• earlofhuntingdon says:

        There was never much accountability when state legislatures chose their Senators.  Smoke-filled rooms then were real smoke-filled rooms, and deals got made the way, if not in the environment, they do now.

        The bigger problem I see is that a place like California, New York, or Ohio has two Senators, and Montana, Wyoming, and North Dakota have two Senators each.  The overweighting of rural power was intended, but it is far past its sell-by date.

        • harpe says:

          There’s a good map at this link that diagrams the truth of that statement:

          10:49 AM – 28 Sep
          2018 As the Senate votes on Kavanaugh’s confirmation, let’s remember the same
          amount of people live in Los Angeles as these 7 rural, mostly white states.
          They have 14 Senators while LA shares 2 with the rest of California. // We don’t live in a democracy where everyone
          has an equal say

        • harpie says:

          [I really want to get this info out there, and have tried twice…so if this ends up being a repeat, please delete…thanks, and sorry.]

          There’s a map at this link that shows what you’re talking about here.

          10:49 AM – 28 Sep 2018 As the Senate votes on Kavanaugh’s confirmation, let’s remember the same amount of people live in Los Angeles as these 7 rural, mostly white states. They have 14 Senators while LA shares 2 with the rest of California. // We don’t live in a democracy where everyone has an equal say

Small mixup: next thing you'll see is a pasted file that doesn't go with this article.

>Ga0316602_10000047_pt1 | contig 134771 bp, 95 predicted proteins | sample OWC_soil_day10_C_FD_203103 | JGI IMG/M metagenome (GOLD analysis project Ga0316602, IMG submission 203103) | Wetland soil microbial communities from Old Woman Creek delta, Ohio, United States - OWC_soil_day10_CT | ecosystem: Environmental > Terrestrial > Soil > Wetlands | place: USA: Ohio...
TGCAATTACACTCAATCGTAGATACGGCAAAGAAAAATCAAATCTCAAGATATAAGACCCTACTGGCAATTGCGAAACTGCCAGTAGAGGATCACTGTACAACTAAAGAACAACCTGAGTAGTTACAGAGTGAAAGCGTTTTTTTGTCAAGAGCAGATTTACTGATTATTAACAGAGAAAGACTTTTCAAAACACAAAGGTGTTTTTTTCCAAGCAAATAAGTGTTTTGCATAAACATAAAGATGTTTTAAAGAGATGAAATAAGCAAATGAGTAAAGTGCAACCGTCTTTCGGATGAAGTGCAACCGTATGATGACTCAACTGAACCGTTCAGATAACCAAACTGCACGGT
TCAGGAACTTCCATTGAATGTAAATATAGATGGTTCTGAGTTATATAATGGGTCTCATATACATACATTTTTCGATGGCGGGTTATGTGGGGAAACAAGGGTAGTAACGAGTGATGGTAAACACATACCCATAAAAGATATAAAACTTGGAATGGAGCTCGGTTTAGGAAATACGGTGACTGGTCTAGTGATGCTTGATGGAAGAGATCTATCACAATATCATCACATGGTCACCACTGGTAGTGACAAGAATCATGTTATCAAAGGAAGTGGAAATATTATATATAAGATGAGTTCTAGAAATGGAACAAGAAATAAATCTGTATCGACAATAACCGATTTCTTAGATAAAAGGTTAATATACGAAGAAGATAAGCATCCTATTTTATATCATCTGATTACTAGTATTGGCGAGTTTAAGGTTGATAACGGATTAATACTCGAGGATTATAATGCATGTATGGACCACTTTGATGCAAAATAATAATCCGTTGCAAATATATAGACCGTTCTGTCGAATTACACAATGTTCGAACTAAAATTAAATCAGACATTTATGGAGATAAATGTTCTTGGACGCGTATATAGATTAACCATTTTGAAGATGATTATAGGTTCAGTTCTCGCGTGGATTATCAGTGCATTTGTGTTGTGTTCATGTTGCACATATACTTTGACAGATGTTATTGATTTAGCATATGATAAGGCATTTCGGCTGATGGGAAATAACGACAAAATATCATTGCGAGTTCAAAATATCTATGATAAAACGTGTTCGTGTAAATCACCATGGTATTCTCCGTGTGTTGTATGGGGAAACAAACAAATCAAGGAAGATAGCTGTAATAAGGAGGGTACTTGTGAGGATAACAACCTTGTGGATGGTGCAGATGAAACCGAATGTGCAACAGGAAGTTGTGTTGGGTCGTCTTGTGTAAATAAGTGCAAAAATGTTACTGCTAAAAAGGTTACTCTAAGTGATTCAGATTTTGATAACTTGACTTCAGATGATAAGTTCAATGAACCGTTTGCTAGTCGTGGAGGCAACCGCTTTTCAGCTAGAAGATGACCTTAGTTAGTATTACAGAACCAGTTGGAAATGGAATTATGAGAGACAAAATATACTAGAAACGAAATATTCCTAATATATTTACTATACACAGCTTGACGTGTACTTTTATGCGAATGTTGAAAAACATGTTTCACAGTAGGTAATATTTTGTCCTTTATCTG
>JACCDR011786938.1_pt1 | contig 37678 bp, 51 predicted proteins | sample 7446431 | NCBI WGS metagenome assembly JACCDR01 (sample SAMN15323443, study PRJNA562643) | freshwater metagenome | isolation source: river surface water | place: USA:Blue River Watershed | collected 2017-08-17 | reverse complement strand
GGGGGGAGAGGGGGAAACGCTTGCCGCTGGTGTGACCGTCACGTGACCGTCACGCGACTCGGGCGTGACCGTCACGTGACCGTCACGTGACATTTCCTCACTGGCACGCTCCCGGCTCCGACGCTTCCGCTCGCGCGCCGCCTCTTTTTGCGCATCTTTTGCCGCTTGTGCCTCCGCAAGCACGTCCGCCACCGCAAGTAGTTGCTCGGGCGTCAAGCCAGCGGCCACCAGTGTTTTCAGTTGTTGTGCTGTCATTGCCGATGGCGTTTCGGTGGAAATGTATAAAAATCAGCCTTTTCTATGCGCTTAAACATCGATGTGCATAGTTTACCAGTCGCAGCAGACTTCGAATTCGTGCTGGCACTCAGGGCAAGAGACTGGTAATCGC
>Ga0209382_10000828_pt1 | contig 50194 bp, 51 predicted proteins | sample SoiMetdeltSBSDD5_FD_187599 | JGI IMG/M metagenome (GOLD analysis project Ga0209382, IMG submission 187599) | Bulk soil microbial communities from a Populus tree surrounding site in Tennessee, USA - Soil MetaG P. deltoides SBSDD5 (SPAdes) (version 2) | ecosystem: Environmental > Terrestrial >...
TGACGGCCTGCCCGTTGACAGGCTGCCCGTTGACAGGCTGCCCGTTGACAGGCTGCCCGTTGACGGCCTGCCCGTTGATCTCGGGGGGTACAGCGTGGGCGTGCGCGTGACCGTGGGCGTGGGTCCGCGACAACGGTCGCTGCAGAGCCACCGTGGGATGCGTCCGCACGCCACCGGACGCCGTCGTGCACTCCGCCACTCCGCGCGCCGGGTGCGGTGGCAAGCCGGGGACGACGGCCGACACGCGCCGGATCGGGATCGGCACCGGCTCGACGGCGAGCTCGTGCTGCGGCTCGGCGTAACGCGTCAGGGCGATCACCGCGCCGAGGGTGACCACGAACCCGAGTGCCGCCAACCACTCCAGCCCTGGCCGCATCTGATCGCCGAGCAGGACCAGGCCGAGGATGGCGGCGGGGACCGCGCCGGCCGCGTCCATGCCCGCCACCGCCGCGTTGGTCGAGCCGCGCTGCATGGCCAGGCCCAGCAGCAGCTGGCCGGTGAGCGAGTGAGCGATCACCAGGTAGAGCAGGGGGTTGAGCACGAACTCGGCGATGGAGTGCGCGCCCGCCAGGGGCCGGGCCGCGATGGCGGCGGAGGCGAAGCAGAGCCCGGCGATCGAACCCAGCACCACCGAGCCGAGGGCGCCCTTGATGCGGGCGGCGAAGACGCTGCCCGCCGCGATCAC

• JD12 says:

        How much worse can they be? It would be best if senators didn’t serve special interests at all, but when they do, isn’t it better if they’re local?

        Susan Collins isn’t up for reelection this year, so it was pointless to raise money for her mystery 2020 opponent. But in the old system Maine voters who oppose her Kavanaugh vote could put that money to use in this year’s state elections.

        Maybe there are better solutions, it wasn’t quite so bad before McConnell went with the nuclear option.

  33. Tracy says:

    I’m struggling to get on the Crowdpac for supporting Collins’ opponent… does that mean it’s so busy?…

    Don’t get mad – get even!!! (well, you can get mad, too!!!) – But get strategic!!!

    • Rayne says:

      The site is crashing due to traffic volume. Another 24 hours isn’t going to hurt if you wait until tomorrow to make a donation.

      • Tracy says:

        Yes, and I did give earlier – just got back on the site, they have raised almost $500k since Collins’ grand ol’ “speech” – which is going to bury her in the end. Have increased their goal to $4mil and currently have almost $2.5mil! :-D

  34. harpie says: